Hams are trimmed, salted on the exterior, and hung to dry in a well-ventilated space, often rooms with shutters. The salt draws moisture out, and the flesh absorbs salt in.
Many Air-Cured Hams will keep for years.
Some of the best known examples are the various types of prosciutto made in Italy. Air-Curing is also the tradition in the southern American states — they call it theirs “Country Ham.”
Most Air-Cured Ham can be eaten raw (though American Country Ham cannot be.)
Air-Cured Hams were a specialty of mountain areas because of the winds they received. Today, though, some of Italy’s most well-known prosciuttos are made in the lowlands along the Po river,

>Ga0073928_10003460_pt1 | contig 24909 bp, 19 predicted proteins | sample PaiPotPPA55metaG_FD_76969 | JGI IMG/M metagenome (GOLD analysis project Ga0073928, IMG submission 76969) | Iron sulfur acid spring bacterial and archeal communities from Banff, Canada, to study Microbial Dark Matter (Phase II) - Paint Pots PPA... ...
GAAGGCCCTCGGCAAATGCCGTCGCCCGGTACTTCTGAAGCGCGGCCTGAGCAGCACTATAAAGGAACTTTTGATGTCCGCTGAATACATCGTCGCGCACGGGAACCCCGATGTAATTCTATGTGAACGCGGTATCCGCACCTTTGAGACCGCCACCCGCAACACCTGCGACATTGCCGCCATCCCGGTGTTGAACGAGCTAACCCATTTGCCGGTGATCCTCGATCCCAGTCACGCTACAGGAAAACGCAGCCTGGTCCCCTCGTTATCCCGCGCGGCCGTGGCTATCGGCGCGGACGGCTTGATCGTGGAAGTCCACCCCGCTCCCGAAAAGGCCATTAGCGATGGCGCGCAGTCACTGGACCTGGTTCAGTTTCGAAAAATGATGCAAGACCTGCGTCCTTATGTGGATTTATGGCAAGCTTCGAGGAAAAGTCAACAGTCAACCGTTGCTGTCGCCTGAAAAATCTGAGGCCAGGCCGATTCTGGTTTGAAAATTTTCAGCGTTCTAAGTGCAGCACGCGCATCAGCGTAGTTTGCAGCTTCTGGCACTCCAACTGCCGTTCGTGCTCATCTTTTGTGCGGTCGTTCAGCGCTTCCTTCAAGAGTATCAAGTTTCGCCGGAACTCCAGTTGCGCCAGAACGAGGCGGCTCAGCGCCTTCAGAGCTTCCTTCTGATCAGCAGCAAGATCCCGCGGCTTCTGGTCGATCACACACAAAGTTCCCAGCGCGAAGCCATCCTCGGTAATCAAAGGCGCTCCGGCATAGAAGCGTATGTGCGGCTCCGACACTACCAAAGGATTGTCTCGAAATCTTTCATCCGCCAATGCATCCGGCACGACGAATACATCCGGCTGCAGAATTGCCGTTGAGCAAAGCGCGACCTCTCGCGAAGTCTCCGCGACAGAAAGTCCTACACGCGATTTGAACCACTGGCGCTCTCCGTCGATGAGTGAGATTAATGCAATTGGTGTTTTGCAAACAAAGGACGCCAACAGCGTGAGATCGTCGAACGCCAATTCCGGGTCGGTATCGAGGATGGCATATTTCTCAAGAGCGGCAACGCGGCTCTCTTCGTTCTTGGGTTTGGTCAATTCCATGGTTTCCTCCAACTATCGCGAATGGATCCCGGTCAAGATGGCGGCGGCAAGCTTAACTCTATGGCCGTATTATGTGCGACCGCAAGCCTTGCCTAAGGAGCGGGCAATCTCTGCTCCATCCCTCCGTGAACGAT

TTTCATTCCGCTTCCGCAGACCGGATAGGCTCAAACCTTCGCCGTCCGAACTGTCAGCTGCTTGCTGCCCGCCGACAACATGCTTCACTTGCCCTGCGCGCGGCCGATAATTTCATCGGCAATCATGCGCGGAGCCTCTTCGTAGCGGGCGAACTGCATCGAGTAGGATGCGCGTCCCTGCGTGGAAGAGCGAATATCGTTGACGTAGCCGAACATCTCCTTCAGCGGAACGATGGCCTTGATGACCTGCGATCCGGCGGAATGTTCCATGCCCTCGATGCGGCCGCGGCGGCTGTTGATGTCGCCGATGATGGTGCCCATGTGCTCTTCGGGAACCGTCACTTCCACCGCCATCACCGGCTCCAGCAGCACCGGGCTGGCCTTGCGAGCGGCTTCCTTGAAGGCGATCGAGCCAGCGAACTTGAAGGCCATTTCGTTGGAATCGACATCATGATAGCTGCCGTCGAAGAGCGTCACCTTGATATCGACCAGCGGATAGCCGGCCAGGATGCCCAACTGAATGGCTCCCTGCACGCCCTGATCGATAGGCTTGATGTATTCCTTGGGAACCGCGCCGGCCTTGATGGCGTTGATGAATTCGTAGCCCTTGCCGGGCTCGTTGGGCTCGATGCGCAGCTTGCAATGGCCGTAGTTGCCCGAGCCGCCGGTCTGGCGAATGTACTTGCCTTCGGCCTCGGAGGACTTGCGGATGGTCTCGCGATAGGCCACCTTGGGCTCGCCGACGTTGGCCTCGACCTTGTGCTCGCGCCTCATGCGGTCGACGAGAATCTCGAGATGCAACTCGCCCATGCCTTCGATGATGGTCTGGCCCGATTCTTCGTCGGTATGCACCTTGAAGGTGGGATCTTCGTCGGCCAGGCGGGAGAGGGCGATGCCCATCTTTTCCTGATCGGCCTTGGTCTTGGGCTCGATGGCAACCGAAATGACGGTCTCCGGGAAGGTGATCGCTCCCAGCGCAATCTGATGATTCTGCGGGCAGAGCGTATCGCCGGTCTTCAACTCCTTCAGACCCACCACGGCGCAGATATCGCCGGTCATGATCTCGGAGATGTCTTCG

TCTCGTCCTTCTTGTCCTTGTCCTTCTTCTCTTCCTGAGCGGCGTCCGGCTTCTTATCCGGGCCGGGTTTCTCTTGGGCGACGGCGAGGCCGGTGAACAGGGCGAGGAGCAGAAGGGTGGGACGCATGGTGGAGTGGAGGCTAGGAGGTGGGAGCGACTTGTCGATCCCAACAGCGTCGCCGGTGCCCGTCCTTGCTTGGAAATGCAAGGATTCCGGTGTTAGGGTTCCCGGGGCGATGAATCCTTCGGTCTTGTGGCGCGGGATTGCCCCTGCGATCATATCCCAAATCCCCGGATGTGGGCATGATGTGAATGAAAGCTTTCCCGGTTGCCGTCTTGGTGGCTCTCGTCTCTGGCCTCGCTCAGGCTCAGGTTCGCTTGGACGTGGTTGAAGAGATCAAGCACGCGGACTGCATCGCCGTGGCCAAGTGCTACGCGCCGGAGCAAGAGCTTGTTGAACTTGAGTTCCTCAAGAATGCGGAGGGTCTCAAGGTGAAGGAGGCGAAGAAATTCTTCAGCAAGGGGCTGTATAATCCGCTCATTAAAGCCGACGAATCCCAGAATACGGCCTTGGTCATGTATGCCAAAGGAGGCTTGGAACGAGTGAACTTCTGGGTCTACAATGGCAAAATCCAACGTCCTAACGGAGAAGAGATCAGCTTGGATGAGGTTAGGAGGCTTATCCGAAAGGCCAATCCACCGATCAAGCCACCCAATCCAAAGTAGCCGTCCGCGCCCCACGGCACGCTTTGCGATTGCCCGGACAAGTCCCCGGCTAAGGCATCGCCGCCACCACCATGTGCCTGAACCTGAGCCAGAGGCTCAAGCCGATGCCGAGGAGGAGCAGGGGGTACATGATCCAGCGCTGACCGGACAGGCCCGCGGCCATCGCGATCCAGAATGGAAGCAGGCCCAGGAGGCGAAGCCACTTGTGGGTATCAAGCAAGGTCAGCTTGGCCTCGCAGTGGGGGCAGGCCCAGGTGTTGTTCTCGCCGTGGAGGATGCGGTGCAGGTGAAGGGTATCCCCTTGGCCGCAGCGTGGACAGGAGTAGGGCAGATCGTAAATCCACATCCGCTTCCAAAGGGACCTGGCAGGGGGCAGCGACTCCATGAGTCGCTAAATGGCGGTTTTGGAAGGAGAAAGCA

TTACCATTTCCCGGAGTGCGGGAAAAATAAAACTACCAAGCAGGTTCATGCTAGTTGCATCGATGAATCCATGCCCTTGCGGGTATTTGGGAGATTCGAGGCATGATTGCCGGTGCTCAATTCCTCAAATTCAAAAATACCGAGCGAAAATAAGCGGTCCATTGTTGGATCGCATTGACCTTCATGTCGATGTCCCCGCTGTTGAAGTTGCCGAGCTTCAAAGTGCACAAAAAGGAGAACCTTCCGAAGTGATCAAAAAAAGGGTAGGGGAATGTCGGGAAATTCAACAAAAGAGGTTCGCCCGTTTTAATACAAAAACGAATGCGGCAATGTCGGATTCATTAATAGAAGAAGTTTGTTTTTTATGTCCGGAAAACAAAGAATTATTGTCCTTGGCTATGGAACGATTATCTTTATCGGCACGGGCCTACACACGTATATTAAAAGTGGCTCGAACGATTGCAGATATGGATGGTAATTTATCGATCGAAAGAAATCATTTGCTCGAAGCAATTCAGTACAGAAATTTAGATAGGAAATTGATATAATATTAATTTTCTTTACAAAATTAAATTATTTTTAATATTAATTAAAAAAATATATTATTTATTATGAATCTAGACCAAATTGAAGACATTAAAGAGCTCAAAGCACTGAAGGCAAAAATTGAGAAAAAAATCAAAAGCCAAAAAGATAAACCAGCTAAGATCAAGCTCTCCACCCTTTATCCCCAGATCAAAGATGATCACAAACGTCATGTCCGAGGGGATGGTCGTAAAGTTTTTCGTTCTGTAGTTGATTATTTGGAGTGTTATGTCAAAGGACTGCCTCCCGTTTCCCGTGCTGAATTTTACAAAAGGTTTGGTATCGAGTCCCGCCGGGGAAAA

Other, different curing techniques for ham are smoking them, or a “wet-cure” — soaking or injecting in brine.
San Daniele appears to be the first place in Italy that there is documented evidence of hams being air-cured, as far back as the original Celt inhabitants there.